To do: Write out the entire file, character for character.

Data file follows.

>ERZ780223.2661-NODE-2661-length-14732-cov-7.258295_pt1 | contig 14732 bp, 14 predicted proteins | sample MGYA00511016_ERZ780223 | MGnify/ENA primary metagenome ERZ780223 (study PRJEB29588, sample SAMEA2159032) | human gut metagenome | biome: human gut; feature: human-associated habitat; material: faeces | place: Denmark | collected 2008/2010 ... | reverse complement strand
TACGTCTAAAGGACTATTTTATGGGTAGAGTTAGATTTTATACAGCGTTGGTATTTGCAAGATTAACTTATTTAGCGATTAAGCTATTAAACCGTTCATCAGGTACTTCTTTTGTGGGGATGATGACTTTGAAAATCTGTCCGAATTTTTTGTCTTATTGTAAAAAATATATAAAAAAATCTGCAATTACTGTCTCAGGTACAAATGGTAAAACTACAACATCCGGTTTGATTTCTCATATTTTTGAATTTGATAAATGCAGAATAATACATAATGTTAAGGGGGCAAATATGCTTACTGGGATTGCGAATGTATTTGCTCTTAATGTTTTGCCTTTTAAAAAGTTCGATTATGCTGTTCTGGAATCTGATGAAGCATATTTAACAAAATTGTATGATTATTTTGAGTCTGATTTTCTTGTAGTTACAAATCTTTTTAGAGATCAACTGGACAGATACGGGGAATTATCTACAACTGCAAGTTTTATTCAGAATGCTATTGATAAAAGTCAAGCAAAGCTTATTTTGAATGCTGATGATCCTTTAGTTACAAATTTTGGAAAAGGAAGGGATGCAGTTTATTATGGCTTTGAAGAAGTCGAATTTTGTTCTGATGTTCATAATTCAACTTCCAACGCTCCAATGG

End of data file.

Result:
>ERZ780223.2661-NODE-2661-length-14732-cov-7.258295_pt1 | contig 14732 bp, 14 predicted proteins | sample MGYA00511016_ERZ780223 | MGnify/ENA primary metagenome ERZ780223 (study PRJEB29588, sample SAMEA2159032) | human gut metagenome | biome: human gut; feature: human-associated habitat; material: faeces | place: Denmark | collected 2008/2010 ... | reverse complement strand
TACGTCTAAAGGACTATTTTATGGGTAGAGTTAGATTTTATACAGCGTTGGTATTTGCAAGATTAACTTATTTAGCGATTAAGCTATTAAACCGTTCATCAGGTACTTCTTTTGTGGGGATGATGACTTTGAAAATCTGTCCGAATTTTTTGTCTTATTGTAAAAAATATATAAAAAAATCTGCAATTACTGTCTCAGGTACAAATGGTAAAACTACAACATCCGGTTTGATTTCTCATATTTTTGAATTTGATAAATGCAGAATAATACATAATGTTAAGGGGGCAAATATGCTTACTGGGATTGCGAATGTATTTGCTCTTAATGTTTTGCCTTTTAAAAAGTTCGATTATGCTGTTCTGGAATCTGATGAAGCATATTTAACAAAATTGTATGATTATTTTGAGTCTGATTTTCTTGTAGTTACAAATCTTTTTAGAGATCAACTGGACAGATACGGGGAATTATCTACAACTGCAAGTTTTATTCAGAATGCTATTGATAAAAGTCAAGCAAAGCTTATTTTGAATGCTGATGATCCTTTAGTTACAAATTTTGGAAAAGGAAGGGATGCAGTTTATTATGGCTTTGAAGAAGTCGAATTTTGTTCTGATGTTCATAATTCAACTTCCAACGCTCCAATGG